Tiger Woods has made enough dou­ble bo­geys in his ca­reer to un­der­stand any­thing in golf is pos­si­ble, es­pe­cially in the U.S. Open.

But two on the same hole with a pair of fluffed chips in con­sec­u­tive rounds? That’s a stat that won’t make the cut when it comes time to re­view Woods’ spec­tac­u­lar ca­reer.

Woods didn’t make the cut Fri­day, ei­ther, which was sur­pris­ing only to his most syco­phan­tic fans. His game was spotty com­ing in, and if he had to play Winged Foot ev­ery week of his pro ca­reer, he still might be look­ing for his first vic­tory.

He missed fair­ways and putts. He likely missed the thou­sands of fans who would have cheered his ev­ery move and maybe even have got­ten him mov­ing in the right di­rec­tion, had they been al­lowed to at­tend.

About the only thing he didn’t miss was the pri­vate jet that was his ticket away from the night­mare that, for him, is Winged Foot.

Woods has played the course eight times in three ma­jor cham­pi­onships, miss­ing the cut twice and shoot­ing a com­bined 29 over par. On Fri­day he strug­gled to break 80, which is pretty much the mark where things start to get em­bar­rass­ing.

Not that Woods was alone with his 7-over 77. Rory McIl­roy shot a 6-over 76 af­ter open­ing with a 3-un­der 67, and Jor­dan Spi­eth made a mess of ev­ery­thing with an 11-over 81 in the sec­ond round that sent him pack­ing.

Winged Foot is so exacting with gnarly rough and treach­er­ous greens that only six play­ers — led by Pa­trick Reed at 4-un­der 136 — were be­low par half­way through. If his­tory is any in­di­ca­tion, the U.S. Golf As­so­ci­a­tion will tighten the screws even more on the week­end, and who­ever can find a way to be at even par at the end will end up hoist­ing the tro­phy.

Still, Woods has played U.S. Opens his en­tire ca­reer. He has beaten tough cour­ses down, win­ning three times, in­clud­ing on one leg at Tor­rey Pines in 2008.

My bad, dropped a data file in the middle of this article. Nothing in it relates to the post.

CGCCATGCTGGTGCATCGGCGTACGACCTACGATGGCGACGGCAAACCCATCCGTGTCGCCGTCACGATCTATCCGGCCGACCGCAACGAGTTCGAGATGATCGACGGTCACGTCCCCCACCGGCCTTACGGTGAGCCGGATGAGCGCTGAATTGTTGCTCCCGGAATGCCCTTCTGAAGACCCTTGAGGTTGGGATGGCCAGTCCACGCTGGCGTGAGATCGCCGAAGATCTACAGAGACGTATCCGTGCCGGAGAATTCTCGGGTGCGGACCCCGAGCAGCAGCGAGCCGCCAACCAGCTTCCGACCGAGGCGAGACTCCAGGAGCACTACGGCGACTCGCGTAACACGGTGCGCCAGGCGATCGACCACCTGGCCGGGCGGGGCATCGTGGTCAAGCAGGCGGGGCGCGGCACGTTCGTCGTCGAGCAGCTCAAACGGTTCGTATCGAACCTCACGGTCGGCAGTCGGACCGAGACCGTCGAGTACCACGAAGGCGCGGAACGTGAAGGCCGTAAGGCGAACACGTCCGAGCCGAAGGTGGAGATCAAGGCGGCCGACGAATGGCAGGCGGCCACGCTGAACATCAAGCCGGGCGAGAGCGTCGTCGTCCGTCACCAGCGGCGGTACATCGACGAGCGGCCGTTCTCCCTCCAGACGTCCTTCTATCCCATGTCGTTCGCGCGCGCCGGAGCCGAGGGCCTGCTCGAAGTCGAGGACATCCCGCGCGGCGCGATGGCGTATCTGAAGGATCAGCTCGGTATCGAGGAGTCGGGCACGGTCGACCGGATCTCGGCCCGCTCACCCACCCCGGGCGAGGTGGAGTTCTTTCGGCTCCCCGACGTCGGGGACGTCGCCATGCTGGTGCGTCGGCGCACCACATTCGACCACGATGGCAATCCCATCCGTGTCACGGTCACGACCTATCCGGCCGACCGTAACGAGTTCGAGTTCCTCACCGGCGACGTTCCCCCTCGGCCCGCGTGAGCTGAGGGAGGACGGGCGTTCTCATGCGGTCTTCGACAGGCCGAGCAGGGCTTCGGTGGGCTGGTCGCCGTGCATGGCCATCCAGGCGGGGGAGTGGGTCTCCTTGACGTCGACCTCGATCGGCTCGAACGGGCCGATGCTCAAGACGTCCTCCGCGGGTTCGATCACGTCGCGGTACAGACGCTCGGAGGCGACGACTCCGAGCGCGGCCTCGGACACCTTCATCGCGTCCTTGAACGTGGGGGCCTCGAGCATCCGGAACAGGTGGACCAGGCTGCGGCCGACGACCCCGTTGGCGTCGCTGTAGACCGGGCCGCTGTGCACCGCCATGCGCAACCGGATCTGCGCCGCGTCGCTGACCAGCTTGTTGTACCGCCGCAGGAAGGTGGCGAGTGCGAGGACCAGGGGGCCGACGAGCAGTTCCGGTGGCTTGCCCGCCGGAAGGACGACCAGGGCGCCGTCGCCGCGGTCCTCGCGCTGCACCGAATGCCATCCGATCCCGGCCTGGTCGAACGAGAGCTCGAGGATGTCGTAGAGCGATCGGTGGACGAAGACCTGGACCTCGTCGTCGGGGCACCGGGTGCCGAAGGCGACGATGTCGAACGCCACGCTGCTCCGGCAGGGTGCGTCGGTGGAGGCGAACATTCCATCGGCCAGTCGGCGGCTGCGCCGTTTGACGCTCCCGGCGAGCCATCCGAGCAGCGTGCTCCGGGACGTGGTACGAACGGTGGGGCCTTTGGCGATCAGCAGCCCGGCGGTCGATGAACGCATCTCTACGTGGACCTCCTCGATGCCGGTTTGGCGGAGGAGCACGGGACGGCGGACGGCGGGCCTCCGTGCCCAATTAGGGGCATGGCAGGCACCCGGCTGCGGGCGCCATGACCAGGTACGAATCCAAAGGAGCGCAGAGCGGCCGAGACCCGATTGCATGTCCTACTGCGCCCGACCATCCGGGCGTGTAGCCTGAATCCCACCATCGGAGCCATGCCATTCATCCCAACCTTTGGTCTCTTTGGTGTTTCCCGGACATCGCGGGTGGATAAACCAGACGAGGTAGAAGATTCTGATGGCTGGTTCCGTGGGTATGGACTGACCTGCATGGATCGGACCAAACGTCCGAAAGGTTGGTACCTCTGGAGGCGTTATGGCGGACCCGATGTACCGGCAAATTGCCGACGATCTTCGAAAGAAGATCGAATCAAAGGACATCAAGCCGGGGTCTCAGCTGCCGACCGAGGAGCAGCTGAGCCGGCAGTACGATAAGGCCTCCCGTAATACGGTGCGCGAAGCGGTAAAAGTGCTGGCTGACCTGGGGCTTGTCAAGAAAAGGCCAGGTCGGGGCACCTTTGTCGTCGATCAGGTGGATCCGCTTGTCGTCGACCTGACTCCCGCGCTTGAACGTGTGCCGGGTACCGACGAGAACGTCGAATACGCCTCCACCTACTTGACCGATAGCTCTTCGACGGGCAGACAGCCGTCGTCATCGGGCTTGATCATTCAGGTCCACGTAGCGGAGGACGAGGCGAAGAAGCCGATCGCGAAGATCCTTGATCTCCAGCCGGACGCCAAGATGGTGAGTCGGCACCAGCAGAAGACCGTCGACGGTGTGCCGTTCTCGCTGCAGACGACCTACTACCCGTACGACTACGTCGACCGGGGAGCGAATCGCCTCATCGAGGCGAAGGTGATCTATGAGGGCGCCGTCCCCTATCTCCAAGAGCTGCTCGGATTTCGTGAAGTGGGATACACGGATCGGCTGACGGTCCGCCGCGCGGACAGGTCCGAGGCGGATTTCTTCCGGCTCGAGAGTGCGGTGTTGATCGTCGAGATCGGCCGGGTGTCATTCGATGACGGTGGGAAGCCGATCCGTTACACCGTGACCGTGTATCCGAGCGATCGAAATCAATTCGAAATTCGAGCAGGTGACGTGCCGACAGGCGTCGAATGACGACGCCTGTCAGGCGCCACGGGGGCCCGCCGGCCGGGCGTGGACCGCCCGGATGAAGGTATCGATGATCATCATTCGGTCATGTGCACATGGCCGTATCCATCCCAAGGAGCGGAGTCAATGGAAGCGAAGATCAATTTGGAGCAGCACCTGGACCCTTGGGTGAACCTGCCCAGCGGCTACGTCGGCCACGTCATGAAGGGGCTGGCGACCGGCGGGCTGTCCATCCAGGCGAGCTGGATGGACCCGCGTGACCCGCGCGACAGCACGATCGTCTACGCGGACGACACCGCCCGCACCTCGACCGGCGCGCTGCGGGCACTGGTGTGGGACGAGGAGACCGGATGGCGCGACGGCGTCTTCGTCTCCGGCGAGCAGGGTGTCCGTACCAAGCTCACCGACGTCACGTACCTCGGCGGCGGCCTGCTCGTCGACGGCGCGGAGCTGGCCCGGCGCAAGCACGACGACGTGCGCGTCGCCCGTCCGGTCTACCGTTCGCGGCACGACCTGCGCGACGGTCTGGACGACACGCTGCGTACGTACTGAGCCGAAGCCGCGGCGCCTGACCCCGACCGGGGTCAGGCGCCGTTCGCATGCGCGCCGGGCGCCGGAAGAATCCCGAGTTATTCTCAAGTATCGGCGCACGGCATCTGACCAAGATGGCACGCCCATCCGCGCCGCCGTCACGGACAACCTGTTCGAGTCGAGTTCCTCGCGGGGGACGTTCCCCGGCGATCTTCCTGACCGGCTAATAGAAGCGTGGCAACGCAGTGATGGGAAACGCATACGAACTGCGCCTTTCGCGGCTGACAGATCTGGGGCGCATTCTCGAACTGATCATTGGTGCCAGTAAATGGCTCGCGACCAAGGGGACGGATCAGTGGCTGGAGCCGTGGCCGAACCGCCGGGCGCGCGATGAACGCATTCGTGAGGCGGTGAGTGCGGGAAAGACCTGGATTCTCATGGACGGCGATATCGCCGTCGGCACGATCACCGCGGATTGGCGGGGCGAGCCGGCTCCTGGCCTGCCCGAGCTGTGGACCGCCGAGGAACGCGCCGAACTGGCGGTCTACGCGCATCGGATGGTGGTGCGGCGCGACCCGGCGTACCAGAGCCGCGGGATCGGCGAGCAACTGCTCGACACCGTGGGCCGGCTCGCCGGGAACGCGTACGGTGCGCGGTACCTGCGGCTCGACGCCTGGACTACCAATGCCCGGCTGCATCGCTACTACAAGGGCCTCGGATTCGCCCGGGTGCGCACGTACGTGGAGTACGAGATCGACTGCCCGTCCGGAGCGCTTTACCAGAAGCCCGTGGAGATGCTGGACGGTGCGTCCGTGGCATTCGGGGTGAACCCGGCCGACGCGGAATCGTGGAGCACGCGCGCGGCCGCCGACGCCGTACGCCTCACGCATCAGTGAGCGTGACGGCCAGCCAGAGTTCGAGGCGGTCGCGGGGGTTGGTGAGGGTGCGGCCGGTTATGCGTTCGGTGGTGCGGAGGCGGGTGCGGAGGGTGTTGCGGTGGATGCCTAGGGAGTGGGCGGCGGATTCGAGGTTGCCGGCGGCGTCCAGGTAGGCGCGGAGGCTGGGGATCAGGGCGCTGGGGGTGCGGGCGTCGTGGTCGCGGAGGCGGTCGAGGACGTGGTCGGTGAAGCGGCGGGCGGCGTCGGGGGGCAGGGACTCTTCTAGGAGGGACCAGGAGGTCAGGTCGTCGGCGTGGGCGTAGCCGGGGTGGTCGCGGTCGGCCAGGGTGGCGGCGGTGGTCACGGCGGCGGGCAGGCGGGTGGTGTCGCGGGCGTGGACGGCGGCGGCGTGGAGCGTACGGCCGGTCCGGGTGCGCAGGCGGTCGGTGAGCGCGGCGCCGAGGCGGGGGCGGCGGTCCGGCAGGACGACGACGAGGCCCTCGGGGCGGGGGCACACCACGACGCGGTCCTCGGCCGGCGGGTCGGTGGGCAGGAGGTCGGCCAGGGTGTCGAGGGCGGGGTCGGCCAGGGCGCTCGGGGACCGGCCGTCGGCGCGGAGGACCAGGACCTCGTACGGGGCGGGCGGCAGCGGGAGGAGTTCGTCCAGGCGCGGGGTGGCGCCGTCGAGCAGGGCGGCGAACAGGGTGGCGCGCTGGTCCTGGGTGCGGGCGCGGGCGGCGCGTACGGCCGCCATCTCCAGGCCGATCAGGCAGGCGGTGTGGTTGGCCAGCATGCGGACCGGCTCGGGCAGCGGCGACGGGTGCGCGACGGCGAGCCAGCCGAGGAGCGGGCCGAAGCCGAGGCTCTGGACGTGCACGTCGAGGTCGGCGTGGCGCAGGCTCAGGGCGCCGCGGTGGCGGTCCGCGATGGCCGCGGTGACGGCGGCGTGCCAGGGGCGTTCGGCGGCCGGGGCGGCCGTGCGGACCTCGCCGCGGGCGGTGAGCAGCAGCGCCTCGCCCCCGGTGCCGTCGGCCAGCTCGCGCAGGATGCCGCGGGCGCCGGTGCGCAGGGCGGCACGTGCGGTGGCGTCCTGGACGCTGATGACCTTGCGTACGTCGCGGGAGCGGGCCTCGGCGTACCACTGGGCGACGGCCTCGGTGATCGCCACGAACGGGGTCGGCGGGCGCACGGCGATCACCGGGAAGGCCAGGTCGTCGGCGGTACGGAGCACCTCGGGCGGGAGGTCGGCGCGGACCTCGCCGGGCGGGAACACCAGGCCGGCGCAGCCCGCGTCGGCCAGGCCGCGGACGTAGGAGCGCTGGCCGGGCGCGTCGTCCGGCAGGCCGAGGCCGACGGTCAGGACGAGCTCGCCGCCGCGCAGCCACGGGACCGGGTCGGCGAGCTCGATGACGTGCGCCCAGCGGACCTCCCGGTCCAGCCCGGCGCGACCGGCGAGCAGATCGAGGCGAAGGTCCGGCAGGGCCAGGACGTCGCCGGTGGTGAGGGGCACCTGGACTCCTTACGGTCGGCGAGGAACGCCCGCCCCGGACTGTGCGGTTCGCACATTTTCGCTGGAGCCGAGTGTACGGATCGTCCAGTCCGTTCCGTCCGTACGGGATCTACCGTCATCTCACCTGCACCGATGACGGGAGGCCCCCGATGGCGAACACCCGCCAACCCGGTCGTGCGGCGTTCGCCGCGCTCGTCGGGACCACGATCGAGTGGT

But he never gave him­self a chance at Winged Foot.

‘‘On this golf course, it’s im­per­a­tive that you hit fair­ways, and I did not do that,’’ Woods said.

At the age of 44, Woods is cer­tainly still ca­pa­ble of mak­ing a ton of birdies. And his Masters vic­tory last year un­doubt­edly was one for the ages.

Put him on a tough course he doesn’t know as well as Au­gusta Na­tional, though, and things seem to get off-track quickly. Not only was he lapped by much of the field this week, but play­ing part­ner Justin Thomas beat him by 12 strokes.

‘‘It’s frus­trat­ing that I’m not go­ing to be here for the week­end and be able to com­pete for this great cham­pi­onship,’’ Woods said. ‘‘It feels like the way the golf course is chang­ing, is turn­ing, that any­body who makes the cut has the op­por­tu­nity to win this cham­pi­onship. I didn’t get my­self that op­por­tu­nity.’’

About the only pos­i­tive Woods can take out of it is that, un­like Winged Foot, there is very lit­tle rough at Au­gusta Na­tional, where he will de­fend his Masters ti­tle in Novem­ber.

Still, with each bad out­ing, it starts look­ing more and more like that Masters vic­tory might have been the cap on his ca­reer rather than the be­gin­ning of a be­lated run at the ma­jors record held by Jack Nick­laus.

Con­sider this stat for con­text: In the first 65 ma­jors of his pro ca­reer, Woods missed three cuts. Now he has missed the cut in eight of his last 15 ma­jors.

A week­end with­out Woods won’t make any­one happy. No one boosts rat­ings like he does, and no one is more in­ter­est­ing to watch, even when he’s play­ing poorly.

Maybe the worst part about Thurs­day and Fri­day at Winged Foot was that he didn’t even give him­self a chance. ✶


Tiger Woods missed the cut for the eighth time in his last 15 ma­jors Fri­day.

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